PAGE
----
ANNAPOLIS, Md. – The invasive species treatment consists of one year of vegetation clearing and targeted herbicide spraying.

“If not handled correctly, the invasive species will harm our native plants and animals at Greenbury Point,” said Katharine Seguin, National Resources manager for NSA Annapolis and the U.S. Naval Academy. “We are currently clearing anything under three inches DBH (diameter at breast height) and less than three and a half feet off the ground and using Environmental Protection Agency-approved herbicide.”

Wineberry, multi-flora rose, oriental bittersweet, autumn olive, princess tree, English ivy, and several other vines are some of the invasive species currently affecting Greenbury Point.

“As a good steward of the environment and local habitat, NSA Annapolis must regularly contract with trained professionals to remove invasive species to protect the wetland on Greenbury Point,” said Seguin. “If allowed to grow out of control, the invasive species will overtake the wetlands and eliminate the wetland habitat we are trying to protect around the Chesapeake Bay.”

The NSA Annapolis invasive species management program aims to reduce the harm of invasive species on natural lands and encourage the health of native plants and wildlife. According to Seguin, the treatment is to protect and improve the forest/scrub-shrub area and to perform necessary maintenance on the wetlands.

“I have several years of experience identifying and locating invasive species around Greenbury Point,” said Seguin. “Most of our work for this project containing the species is being done off the side of Timberdoodle trail, which is not accessible right now due to construction.”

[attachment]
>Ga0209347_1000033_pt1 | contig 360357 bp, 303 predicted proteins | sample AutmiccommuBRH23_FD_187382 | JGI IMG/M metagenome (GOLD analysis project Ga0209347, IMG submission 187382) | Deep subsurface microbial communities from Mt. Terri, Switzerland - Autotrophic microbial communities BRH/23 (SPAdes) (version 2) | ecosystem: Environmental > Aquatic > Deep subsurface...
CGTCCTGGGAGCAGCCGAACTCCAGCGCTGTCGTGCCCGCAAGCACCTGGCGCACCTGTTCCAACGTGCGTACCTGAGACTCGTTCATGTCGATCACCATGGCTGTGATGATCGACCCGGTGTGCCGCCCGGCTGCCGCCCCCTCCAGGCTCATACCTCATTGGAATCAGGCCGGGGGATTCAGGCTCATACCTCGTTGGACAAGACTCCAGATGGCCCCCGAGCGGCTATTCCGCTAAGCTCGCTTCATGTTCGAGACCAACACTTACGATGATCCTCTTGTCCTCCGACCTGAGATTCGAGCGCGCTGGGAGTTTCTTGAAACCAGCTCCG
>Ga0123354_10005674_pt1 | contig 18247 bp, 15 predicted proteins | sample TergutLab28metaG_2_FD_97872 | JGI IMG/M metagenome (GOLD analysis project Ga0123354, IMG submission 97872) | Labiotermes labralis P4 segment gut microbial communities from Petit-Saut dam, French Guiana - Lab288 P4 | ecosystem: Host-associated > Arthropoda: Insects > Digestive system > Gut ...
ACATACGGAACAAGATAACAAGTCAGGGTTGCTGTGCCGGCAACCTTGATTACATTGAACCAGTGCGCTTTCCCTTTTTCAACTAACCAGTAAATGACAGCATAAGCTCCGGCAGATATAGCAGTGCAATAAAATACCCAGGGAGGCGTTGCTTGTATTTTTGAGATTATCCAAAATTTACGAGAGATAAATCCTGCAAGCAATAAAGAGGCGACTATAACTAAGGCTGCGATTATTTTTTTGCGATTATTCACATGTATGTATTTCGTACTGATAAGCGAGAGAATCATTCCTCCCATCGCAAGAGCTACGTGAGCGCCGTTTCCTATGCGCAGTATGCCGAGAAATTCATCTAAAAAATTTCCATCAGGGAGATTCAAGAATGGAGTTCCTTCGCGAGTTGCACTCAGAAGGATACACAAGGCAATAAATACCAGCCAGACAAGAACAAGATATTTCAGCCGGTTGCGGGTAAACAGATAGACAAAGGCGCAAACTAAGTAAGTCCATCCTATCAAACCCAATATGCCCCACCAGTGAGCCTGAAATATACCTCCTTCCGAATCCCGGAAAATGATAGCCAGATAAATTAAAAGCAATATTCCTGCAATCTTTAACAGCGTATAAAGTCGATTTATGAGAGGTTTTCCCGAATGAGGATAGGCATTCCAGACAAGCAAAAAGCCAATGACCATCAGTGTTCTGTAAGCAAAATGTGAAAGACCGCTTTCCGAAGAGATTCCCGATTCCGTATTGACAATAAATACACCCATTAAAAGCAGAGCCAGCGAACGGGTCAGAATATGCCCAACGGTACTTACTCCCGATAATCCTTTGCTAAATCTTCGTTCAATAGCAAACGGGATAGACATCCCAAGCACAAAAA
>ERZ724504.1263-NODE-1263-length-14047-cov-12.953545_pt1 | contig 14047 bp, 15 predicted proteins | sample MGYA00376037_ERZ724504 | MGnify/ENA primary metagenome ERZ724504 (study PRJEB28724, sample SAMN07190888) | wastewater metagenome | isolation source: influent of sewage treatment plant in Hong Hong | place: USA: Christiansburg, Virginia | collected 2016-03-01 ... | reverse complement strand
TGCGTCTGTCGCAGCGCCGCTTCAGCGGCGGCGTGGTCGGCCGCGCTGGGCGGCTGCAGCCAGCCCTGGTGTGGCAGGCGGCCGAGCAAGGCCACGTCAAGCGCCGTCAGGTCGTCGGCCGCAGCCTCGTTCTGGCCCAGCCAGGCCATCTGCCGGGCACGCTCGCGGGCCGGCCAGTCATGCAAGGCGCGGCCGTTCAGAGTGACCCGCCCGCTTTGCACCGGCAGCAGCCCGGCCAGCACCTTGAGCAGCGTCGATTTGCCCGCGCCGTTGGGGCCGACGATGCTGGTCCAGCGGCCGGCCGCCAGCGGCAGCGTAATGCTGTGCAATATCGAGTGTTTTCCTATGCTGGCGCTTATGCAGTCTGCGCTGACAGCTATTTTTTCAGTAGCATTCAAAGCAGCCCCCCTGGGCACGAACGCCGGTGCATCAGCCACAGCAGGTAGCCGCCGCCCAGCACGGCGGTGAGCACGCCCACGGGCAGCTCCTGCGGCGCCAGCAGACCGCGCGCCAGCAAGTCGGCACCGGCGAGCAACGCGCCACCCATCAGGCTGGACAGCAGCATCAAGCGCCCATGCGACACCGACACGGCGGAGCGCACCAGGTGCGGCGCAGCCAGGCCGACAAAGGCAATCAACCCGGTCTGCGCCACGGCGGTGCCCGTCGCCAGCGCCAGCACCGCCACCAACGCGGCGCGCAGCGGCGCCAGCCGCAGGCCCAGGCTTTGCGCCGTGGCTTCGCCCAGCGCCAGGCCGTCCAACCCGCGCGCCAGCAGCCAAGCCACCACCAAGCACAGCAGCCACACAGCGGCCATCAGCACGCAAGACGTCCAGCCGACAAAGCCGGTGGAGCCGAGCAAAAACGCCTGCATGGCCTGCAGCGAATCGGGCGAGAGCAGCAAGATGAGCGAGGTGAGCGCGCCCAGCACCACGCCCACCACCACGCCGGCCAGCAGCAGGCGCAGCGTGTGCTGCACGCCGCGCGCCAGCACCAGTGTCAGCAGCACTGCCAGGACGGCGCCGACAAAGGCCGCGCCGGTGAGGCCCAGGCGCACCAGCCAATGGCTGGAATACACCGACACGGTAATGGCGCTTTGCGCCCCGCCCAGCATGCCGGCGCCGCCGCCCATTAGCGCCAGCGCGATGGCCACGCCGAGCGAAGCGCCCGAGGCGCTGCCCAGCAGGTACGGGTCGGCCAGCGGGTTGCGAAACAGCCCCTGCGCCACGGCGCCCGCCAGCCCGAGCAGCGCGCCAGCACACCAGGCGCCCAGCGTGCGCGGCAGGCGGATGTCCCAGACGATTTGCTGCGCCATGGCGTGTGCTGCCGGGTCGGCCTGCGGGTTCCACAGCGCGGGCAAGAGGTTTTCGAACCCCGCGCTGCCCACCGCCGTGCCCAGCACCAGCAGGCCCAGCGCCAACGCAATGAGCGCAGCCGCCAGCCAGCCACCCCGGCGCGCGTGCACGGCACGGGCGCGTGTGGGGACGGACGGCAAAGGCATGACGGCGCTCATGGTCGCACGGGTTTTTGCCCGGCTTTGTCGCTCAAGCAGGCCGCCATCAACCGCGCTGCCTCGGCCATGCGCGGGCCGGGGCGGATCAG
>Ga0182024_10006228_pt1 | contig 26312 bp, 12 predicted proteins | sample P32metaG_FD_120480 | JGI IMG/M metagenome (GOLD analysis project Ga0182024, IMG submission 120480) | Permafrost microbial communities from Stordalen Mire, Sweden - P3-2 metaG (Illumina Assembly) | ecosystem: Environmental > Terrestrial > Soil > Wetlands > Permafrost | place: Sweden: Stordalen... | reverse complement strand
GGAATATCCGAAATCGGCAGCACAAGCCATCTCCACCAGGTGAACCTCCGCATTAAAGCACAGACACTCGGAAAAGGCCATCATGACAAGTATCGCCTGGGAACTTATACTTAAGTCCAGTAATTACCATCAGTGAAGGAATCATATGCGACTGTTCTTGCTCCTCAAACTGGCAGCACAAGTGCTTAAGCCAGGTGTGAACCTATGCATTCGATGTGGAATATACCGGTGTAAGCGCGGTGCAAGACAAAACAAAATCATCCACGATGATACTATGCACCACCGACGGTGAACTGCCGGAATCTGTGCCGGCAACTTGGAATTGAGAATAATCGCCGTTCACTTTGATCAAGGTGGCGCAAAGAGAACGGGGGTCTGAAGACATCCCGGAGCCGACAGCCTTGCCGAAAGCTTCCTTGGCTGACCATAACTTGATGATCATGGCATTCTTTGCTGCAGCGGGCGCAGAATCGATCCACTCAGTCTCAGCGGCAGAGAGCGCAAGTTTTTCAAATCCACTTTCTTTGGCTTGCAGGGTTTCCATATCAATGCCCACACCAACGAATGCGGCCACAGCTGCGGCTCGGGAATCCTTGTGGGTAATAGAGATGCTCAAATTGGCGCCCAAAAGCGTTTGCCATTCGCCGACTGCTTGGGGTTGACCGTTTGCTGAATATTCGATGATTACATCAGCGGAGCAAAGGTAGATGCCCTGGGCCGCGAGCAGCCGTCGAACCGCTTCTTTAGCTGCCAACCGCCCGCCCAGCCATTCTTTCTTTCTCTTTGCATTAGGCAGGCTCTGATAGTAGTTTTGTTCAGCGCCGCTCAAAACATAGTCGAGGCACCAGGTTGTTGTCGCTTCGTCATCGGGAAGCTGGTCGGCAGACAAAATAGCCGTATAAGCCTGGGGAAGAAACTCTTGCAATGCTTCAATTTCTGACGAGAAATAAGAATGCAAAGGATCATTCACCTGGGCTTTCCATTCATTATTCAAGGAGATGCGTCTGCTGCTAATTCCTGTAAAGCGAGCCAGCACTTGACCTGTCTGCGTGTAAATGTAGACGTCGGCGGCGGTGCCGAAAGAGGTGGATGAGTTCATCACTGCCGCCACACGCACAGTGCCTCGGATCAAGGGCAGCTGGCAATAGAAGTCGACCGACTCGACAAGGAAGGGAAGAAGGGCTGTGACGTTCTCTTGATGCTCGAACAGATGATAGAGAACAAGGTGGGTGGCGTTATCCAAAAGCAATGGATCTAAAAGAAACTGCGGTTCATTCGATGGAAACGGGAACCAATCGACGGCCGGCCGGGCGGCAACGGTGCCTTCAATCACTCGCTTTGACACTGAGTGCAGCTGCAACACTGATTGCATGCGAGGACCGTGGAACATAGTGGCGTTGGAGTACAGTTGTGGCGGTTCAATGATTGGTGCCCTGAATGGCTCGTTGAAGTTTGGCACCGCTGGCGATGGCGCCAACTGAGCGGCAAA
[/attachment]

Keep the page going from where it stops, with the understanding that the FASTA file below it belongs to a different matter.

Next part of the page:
Greenbury Point, located at the mouth of Severn River in Anne Arundel County, is a Navy property managed by NSA Annapolis as a mission-supportive natural resources conservation area. It is a popular hiking destination for nature lovers, runners, and dog walkers.

“Due to our Surface Danger Zones and ongoing natural resource management operations, visitors must remain on the trails,” said Seguin. “Our trails are available from sunrise to sunset, and we’ve posted signage and erected fencing to keep visitors on the trails and indicate to our guests the areas that are open for public use”

Since Greenbury Point is not a state or national park, NSA Annapolis relies heavily on volunteers for trash removal, brush clearance, and general maintenance.

“The U.S. Naval Academy midshipmen help us tremendously when it comes to our upkeep of the trails,” said Seguin. “We give them a quick course on what invasive species they should look out for when they volunteer, then we supply them with tools and safety gear to be able to help with the invasive species maintenance.”

Seguin appreciated the midshipmen volunteers who assisted in a work project this past weekend. The midshipmen removed six contractor bags of trash, removed two large objects on the marsh, cleared vines to protect the trees, moved logs to protect the marshland from trespassers, and cleared plants out of the seawall to protect its integrity.

While the Navy keeps the conservation area open to the public, it is also critical to the NSA Annapolis mission and can close anytime without prior notification. Current opening and closing times as well as rules for visiting Greenbury Point are updated on the NSA Annapolis Facebook page.

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